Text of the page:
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     * the function similarity_language_tag($lang1, $lang2)
         Returns an integer representing the degree of similarity
         between tags $lang1 and $lang2 (the order of which does
         not matter), where similarity is the number of common
         elements on the left, without regard to case and to x/i-
         alternation.

            similarity_language_tag('fr', 'fr-ca')           is 1
               (one element in common)
            similarity_language_tag('fr-ca', 'fr-FR')        is 1
               (one element in common)

            similarity_language_tag('fr-CA-joual',
                                    'fr-CA-PEI')             is 2
            similarity_language_tag('fr-CA-joual', 'fr-CA')  is 2
               (two elements in common)

            similarity_language_tag('x-kadara', 'i-kadara')  is 1
               (x/i- doesn't matter)

            similarity_language_tag('en',       'x-kadar')   is 0
            similarity_language_tag('x-kadara', 'x-kadar')   is 0
               (unrelated tags -- no similarity)

            similarity_language_tag('i-cree-syllabic',
                                    'i-cherokee-syllabic')   is 0
               (no B<leftmost> elements in common!)

     * the function is_dialect_of($lang1, $lang2)
         Returns true iff language tag $lang1 represents a sub-
         form of language tag $lang2.

         Get the order right!  It doesn't work the other way
         around!

            is_dialect_of('en-US', 'en')            is TRUE
              (American English IS a dialect of all-English)

            is_dialect_of('fr-CA-joual', 'fr-CA')   is TRUE
            is_dialect_of('fr-CA-joual', 'fr')      is TRUE
              (Joual is a dialect of (a dialect of) French)

            is_dialect_of('en', 'en-US')            is FALSE
              (all-English is a NOT dialect of American English)

            is_dialect_of('fr', 'en-CA')            is FALSE

            is_dialect_of('en',    'en'   )         is TRUE
            is_dialect_of('en-US', 'en-US')         is TRUE
              (B<Note:> these are degenerate cases)

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            is_dialect_of('i-mingo-tom', 'x-Mingo') is TRUE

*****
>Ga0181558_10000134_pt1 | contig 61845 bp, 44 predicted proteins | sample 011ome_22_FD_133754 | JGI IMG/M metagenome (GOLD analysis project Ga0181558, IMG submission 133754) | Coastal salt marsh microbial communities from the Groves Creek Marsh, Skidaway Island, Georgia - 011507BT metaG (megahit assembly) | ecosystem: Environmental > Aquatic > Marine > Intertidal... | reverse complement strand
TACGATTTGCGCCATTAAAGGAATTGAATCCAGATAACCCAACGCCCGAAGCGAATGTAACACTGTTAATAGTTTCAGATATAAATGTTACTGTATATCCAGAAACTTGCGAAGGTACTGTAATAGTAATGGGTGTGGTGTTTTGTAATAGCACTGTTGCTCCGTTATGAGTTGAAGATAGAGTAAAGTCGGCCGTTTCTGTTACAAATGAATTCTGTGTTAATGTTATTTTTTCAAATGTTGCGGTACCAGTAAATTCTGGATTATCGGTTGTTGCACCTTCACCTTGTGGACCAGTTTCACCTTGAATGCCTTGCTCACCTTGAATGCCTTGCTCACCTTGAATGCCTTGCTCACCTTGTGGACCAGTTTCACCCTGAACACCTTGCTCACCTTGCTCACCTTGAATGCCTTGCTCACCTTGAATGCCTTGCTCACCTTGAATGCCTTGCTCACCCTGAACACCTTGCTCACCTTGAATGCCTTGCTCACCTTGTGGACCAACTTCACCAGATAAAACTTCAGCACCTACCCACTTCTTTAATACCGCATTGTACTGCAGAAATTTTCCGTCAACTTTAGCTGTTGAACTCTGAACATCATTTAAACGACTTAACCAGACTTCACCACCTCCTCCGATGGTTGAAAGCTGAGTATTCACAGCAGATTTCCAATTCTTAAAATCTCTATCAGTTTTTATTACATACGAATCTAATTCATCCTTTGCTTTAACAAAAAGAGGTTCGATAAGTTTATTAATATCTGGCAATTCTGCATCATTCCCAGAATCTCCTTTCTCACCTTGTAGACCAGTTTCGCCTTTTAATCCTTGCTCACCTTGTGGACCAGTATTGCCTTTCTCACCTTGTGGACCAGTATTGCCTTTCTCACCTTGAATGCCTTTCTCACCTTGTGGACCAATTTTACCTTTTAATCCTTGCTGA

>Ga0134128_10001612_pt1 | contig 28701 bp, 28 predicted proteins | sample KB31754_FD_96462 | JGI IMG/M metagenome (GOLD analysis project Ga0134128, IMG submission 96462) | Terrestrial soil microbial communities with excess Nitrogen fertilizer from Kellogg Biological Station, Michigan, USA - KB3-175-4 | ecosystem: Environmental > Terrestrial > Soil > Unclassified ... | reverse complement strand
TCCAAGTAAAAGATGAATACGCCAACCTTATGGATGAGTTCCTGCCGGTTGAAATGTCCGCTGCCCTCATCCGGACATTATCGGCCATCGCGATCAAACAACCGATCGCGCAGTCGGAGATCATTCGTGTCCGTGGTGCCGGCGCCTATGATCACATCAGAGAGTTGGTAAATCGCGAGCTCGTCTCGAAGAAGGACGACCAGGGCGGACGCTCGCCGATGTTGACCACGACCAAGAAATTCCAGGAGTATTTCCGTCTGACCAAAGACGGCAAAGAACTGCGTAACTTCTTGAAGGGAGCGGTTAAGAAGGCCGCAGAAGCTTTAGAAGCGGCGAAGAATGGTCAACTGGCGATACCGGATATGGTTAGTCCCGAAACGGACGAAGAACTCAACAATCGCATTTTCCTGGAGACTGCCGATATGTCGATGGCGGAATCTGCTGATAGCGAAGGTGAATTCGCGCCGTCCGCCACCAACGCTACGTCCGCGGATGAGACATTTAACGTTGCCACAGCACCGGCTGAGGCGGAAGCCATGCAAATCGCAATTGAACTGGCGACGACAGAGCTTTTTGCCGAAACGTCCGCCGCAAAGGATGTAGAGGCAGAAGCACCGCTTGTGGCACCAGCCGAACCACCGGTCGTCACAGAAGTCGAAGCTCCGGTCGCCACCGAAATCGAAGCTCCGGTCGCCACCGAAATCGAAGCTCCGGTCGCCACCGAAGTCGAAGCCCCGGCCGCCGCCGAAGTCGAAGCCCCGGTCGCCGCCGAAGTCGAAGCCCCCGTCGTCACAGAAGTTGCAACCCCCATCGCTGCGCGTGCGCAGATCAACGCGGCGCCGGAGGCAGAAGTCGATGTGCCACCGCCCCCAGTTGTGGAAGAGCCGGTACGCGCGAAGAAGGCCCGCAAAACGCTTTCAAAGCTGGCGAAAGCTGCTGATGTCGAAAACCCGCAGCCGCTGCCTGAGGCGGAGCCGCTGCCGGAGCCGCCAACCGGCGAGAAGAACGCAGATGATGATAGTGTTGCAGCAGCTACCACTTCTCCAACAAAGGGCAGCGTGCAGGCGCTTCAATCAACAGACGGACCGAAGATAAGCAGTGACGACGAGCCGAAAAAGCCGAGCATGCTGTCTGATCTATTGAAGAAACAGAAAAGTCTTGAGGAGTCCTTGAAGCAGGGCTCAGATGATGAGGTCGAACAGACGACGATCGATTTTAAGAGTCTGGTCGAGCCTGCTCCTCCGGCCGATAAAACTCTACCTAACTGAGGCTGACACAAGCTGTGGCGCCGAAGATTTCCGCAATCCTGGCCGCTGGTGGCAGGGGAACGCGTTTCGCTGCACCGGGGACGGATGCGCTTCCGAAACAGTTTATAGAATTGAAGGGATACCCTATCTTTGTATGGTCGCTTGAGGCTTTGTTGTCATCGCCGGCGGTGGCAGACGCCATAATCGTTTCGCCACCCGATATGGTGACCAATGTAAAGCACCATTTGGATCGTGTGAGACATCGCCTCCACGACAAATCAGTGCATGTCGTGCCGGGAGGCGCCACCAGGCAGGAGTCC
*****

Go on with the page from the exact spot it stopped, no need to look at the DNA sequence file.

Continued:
(the x/i thing doesn't matter, nor does case)

            is_dialect_of('nn', 'no')               is TRUE
              (because 'nn' (New Norse) is aliased to 'no-nyn',
               as a special legacy case, and 'no-nyn' is a
               subform of 'no' (Norwegian))

     * the function super_languages($lang1)
         Returns a list of language tags that are superordinate
         tags to $lang1 -- it gets this by removing subtags from
         the end of $lang1 until nothing (or just "i" or "x") is
         left.

            super_languages("fr-CA-joual")  is  ("fr-CA", "fr")

            super_languages("en-AU")  is  ("en")

            super_languages("en")  is  empty-list, ()

            super_languages("i-cherokee")  is  empty-list, ()
             ...not ("i"), which would be illegal as well as pointless.

         If $lang1 is not a valid language tag, returns empty-
         list in a list context, undef in a scalar context.

         A notable and rather unavoidable problem with this
         method: "x-mingo-tom" has an "x" because the whole tag
         isn't an IANA-registered tag -- but
         super_languages('x-mingo-tom') is ('x-mingo') -- which
         isn't really right, since 'i-mingo' is registered.  But
         this module has no way of knowing that.  (But note that
         same_language_tag('x-mingo', 'i-mingo') is TRUE.)

         More importantly, you assume at your peril that superor-
         dinates of $lang1 are mutually intelligible with $lang1.
         Consider this carefully.

     * the function locale2language_tag($locale_identifier)
         This takes a locale name (like "en", "en_US", or
         "en_US.ISO8859-1") and maps it to a language tag.  If